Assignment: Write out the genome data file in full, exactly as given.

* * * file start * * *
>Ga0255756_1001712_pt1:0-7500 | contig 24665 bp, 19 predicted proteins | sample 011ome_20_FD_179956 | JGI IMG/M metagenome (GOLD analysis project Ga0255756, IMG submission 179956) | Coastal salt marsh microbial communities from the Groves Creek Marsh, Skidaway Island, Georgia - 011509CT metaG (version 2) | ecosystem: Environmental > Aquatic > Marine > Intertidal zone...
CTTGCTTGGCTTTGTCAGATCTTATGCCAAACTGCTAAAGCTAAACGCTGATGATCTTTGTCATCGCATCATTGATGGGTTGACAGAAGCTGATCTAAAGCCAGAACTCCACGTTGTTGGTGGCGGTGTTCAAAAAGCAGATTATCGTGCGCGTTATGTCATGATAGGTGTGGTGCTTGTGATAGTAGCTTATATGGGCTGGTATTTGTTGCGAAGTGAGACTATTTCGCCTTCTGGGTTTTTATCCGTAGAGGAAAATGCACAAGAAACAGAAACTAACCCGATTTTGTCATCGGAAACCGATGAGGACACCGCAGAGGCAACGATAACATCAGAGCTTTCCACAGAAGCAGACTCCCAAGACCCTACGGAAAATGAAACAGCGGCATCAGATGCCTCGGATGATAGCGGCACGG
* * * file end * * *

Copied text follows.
>Ga0255756_1001712_pt1:0-7500 | contig 24665 bp, 19 predicted proteins | sample 011ome_20_FD_179956 | JGI IMG/M metagenome (GOLD analysis project Ga0255756, IMG submission 179956) | Coastal salt marsh microbial communities from the Groves Creek Marsh, Skidaway Island, Georgia - 011509CT metaG (version 2) | ecosystem: Environmental > Aquatic > Marine > Intertidal zone...
CTTGCTTGGCTTTGTCAGATCTTATGCCAAACTGCTAAAGCTAAACGCTGATGATCTTTGTCATCGCATCATTGATGGGTTGACAGAAGCTGATCTAAAGCCAGAACTCCACGTTGTTGGTGGCGGTGTTCAAAAAGCAGATTATCGTGCGCGTTATGTCATGATAGGTGTGGTGCTTGTGATAGTAGCTTATATGGGCTGGTATTTGTTGCGAAGTGAGACTATTTCGCCTTCTGGGTTTTTATCCGTAGAGGAAAATGCACAAGAAACAGAAACTAACCCGATTTTGTCATCGGAAACCGATGAGGACACCGCAGAGGCAACGATAACATCAGAGCTTTCCACAGAAGCAGACTCCCAAGACCCTACGGAAAATGAAACAGCGGCATCAGATGCCTCGGATGATAGCGGCACGG